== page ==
When Uncle Dave passed away it left only Aunt Alice and me. She reluctantly decided to sell her and Uncle Dave’s home and move to a retirement center. My aunt lost her husband of 64 years and now her home of 60 years would be sold. Through tears, runny noses, and boxes of tissues she and I cleaned out years of memories. After a number of yard sales it came time to put the house up for sale. It sold quickly and reluctantly my aunt moved into her tiny apartment. As I helped her move in I silently prayed she would get out of her slump, get involved with the center’s activities and not stick herself away in her apartment.
A few weeks later I stopped by Aunt Alice’s to ask her out for lunch. I arrived at her apartment to find a note taped to the door. In her hand writing the note said, ‘I’m in the basement.’ My aunt had not stuck herself in her apartment. Instead, she had stuck herself down in the basement. I headed down to find my aunt. When the elevator door opened there was the sound of heard Christmas music and laughter. In the center of the large room sat a way over decorated Christmas tree. On every branch hung ornaments in many different colors with a variety of different styles. Along one wall sat a long table surrounded by elderly men and women talking, laughing, and signing Christmas cards. Aunt Alice stood at the end of the table stacking addressed envelopes in a card board shoe box when she looked up and saw me.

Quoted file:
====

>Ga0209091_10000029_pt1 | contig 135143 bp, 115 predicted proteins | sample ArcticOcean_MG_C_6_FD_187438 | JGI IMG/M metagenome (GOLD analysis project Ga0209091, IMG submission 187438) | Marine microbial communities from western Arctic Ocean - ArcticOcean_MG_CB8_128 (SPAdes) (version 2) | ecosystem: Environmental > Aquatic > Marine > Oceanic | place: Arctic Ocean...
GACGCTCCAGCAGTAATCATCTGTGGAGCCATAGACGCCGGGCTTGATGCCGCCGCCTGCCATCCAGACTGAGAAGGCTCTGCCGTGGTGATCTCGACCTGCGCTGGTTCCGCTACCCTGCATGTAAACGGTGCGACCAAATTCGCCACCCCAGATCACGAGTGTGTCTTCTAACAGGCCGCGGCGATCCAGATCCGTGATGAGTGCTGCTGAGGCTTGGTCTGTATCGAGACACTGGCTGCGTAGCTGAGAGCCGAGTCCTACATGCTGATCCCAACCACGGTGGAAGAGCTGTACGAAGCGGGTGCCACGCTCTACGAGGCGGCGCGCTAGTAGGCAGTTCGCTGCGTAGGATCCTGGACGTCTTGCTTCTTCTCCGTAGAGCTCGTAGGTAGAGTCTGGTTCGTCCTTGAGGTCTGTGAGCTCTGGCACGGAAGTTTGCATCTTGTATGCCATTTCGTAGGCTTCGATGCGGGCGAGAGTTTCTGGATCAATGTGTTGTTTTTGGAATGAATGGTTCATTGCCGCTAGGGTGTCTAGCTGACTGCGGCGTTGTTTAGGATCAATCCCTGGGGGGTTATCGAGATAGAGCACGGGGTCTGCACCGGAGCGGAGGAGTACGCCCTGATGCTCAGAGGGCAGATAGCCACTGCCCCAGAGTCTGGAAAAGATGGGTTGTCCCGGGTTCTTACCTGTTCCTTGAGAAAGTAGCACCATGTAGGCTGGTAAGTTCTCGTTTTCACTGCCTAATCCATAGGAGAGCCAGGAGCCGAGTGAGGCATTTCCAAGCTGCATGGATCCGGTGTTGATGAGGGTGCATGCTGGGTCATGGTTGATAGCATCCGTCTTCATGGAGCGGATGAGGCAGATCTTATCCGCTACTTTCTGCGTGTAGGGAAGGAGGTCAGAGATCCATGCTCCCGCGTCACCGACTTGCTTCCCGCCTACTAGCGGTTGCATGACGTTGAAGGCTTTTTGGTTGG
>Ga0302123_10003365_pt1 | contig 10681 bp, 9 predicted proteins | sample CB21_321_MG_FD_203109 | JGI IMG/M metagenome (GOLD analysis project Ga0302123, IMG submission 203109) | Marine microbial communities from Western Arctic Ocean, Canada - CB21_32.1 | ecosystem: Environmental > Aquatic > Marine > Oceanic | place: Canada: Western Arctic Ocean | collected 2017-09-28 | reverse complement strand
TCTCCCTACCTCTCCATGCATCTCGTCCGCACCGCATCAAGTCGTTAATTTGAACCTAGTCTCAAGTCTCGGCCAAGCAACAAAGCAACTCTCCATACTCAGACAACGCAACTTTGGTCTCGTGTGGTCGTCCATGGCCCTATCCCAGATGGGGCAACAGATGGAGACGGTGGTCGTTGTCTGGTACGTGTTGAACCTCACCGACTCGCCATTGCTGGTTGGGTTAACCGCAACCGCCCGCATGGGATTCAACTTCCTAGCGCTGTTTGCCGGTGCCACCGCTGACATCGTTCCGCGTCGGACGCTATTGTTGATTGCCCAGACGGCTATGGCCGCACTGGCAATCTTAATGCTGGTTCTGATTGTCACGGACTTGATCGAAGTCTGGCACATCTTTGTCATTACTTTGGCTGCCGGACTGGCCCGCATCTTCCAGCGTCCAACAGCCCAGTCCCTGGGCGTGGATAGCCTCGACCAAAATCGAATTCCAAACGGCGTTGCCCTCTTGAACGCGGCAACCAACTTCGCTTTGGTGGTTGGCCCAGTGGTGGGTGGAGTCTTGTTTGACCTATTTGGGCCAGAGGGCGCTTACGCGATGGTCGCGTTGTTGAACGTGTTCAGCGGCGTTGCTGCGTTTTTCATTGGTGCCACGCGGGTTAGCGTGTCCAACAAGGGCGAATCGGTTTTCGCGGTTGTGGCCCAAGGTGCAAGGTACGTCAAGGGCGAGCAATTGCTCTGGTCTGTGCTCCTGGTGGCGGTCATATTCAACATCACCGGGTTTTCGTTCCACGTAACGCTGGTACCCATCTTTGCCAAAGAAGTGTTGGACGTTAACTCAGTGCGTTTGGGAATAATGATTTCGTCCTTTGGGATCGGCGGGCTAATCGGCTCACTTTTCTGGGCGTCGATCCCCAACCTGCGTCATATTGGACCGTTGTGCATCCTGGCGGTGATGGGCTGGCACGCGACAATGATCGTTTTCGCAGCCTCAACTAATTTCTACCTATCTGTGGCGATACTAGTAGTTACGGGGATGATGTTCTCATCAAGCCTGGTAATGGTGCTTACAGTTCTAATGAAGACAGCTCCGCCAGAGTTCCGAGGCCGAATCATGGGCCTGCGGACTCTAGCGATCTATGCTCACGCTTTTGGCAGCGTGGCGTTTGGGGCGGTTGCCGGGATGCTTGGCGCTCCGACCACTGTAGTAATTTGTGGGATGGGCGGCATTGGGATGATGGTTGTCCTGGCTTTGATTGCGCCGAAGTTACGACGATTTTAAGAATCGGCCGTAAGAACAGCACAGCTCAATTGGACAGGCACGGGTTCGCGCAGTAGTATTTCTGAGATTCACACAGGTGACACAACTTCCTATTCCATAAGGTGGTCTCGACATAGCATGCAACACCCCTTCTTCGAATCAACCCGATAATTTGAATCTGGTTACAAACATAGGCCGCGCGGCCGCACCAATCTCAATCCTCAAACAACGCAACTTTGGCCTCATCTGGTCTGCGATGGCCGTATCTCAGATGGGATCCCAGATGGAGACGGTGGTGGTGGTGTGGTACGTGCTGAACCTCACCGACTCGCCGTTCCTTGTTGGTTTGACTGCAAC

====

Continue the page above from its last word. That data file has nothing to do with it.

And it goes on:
She smiled and said, “What a nice surprise. Everyone, this is my niece, Mary.”
The elderly men and women who sat at the table stopped signing Christmas cards and looked up at me to say in unison, “Hi Mary.” With laughter they went back to signing cards.
“What is going on here?” I asked.
Aunt Alice said, “We are signing Christmas cards for the troops.”
Excitement filled Aunt Alice's voice, “A group of us decided the men and women who serve in the military need Christmas cards.”
A blue haired woman “Most of the residents are involved. Some donated stamps, others donated Christmas cards, and everyone signs each card with a happy holiday greeting.”
“Some of us got grandkids over there in the war,” an elderly man with sadness in his eyes said, “We got to let these kids know they are not forgotten.”
A bald headed man with a mischievous smile asked, “Mary, you spoken for? Got a serious beau somewhere?”
“Charlie, behave. You are too old to act like that,” my aunt said with a laugh.
“Alice, my dear, one can never be too old to look for love.”
With a laugh, she shook her head and smiled at Charlie.
Much like the Christmas tree Aunt Alice is way over decorated with ornaments. On her snow white hair sat an antler head band covered in battery powered blinking lights. From her ears dangle candy cane earrings. Around her neck there is a necklace made of antique red and green Christmas bulbs. She wore a bright red sweater with an embroidered green Christmas tree decorated in rhinestones. Aunt Alice sparkled in Christmas cheer. It is very noticeable my prayer is answered. Aunt Alice is over her slump.
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